REALITY AND FEAR

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REALITY AND EMOTIONS
REALITY AND FEAR
REALITY AND WORRY
MORE ABOUT REALITY, FEAR, AND WORRY
REALITY AND SORROW
REALITY, SORROW, AND JOY
REALITY AND REGRET
REALITY AND GUILT
MORE ABOUT REALITY, GUILT, AND REGRET
REALITY AND ANGER AT GOD

1. The Bible shows us the way things really are. We must renew our minds to reality as it truly is. A
renewed mind sees reality as it truly is according to the Word of God. Rom12:2
a. Part of the process of learning to overcome includes knowing the place of emotions and how to
deal with them. Lack of such understanding is a major obstacle to overcoming in this life.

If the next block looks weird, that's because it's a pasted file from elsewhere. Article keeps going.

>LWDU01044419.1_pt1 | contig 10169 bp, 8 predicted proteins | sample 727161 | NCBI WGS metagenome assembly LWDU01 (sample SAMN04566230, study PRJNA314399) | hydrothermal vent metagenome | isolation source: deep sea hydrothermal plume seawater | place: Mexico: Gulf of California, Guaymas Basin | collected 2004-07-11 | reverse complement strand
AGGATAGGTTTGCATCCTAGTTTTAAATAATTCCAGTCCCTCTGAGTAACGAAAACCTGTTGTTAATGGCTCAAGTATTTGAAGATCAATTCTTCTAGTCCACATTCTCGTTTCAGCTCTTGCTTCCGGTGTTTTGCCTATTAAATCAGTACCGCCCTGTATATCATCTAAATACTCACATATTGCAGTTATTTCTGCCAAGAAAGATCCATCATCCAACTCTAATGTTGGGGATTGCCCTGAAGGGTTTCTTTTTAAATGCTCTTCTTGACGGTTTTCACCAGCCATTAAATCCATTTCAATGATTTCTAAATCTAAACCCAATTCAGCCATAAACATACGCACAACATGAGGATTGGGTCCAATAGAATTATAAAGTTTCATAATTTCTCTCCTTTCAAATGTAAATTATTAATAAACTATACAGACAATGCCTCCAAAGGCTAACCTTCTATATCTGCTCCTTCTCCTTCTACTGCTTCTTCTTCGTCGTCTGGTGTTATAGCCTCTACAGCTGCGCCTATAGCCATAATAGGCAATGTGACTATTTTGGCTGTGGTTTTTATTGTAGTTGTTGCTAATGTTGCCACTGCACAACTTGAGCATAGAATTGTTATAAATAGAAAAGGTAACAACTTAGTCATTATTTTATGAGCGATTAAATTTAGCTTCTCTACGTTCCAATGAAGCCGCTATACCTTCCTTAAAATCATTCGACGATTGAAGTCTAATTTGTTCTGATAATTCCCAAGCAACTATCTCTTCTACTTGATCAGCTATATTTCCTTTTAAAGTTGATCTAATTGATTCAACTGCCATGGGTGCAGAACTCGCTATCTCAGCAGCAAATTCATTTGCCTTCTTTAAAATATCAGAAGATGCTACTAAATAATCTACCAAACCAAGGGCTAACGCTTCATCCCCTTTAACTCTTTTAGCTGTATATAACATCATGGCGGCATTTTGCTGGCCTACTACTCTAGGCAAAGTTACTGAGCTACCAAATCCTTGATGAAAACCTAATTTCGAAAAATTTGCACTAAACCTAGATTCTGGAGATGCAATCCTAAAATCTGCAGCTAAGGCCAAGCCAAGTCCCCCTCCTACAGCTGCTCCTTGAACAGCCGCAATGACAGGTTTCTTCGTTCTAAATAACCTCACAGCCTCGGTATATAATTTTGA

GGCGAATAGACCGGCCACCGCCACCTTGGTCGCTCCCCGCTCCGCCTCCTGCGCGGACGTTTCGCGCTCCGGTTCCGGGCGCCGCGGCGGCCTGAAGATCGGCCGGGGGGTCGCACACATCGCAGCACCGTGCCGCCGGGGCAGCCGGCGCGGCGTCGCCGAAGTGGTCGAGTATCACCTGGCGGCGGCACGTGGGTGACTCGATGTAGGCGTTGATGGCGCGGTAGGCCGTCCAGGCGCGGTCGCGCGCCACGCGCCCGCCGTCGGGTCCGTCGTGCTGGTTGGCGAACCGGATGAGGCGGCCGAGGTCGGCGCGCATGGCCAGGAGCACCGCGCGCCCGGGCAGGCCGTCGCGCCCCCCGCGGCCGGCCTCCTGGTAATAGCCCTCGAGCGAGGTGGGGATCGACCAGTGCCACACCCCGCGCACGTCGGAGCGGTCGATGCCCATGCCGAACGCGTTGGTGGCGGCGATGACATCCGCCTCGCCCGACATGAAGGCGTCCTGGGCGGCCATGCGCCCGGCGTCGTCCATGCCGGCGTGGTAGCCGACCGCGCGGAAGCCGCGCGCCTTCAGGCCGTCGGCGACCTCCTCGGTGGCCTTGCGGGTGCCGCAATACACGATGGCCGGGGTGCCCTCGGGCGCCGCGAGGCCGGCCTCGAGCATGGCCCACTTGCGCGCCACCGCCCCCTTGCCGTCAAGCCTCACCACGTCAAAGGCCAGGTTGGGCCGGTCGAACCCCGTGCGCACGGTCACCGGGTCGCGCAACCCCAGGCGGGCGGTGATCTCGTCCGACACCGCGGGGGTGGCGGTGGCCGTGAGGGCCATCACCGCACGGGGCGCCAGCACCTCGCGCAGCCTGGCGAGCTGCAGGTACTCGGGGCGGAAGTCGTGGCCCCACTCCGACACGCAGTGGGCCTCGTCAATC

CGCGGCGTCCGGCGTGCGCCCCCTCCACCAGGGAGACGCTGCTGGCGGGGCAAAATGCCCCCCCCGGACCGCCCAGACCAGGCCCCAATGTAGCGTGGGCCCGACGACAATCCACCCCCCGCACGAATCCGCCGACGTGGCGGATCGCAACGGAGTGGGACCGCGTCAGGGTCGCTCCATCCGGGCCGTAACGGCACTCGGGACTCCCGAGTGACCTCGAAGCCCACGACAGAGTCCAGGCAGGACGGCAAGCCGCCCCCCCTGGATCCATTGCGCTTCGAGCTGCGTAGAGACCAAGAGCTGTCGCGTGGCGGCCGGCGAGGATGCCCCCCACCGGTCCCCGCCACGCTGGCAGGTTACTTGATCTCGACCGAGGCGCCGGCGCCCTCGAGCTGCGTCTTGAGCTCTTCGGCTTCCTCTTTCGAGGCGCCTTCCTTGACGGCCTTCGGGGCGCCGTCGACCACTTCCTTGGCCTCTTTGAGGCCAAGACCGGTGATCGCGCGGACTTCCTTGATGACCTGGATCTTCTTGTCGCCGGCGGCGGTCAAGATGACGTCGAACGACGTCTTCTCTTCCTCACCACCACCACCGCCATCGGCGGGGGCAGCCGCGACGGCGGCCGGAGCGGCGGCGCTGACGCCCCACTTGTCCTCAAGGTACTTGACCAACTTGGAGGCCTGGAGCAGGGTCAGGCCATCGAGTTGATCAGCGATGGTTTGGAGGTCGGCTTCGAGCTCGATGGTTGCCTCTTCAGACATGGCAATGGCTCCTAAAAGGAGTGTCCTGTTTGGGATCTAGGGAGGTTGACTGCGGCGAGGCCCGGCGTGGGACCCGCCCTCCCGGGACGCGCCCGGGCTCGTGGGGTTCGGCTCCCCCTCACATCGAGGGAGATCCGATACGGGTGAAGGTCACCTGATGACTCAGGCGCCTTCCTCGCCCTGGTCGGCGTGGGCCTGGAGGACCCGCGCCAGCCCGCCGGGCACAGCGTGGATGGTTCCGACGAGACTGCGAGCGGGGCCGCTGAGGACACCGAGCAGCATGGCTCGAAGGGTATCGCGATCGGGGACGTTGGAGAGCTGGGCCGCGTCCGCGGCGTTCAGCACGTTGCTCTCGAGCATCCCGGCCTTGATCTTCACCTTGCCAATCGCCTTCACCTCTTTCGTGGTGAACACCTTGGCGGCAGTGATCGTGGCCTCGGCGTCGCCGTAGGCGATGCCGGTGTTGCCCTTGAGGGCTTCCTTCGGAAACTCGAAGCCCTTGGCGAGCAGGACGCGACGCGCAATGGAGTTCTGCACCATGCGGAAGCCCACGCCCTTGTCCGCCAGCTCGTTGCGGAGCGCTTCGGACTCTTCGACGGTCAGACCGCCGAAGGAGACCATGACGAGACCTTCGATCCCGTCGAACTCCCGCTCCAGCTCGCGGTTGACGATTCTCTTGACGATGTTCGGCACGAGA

1. Emotions are feelings generated in our consciousness–anger, fear, elation, hate, love, etc.
They are a response to stimuli such as sight, thoughts, memories, experiences, etc.
2. Emotions are spontaneously generated. You cannot will yourself to feel or not feel emotions.
Something must stimulate (arouse or activate) them.
3. The emotions we feel are often appropriate responses to genuine stimulus. If something good
happens you feel elated. If something bad happens you feel sad.
b. Emotions are not sinful. They were given to us by God. However, as with every part of human
nature, they have been corrupted by the fall. They can give us inaccurate information as well as
drive us to act in ungodly ways. Eph 4:26
c. Christians tend to go to one of two extremes in regard to the place and purpose of emotions.
Either they base everything they believe and all that they do on how they feel or they stuff their
emotions and try to pretend they don’t feel any emotions, especially the negative ones.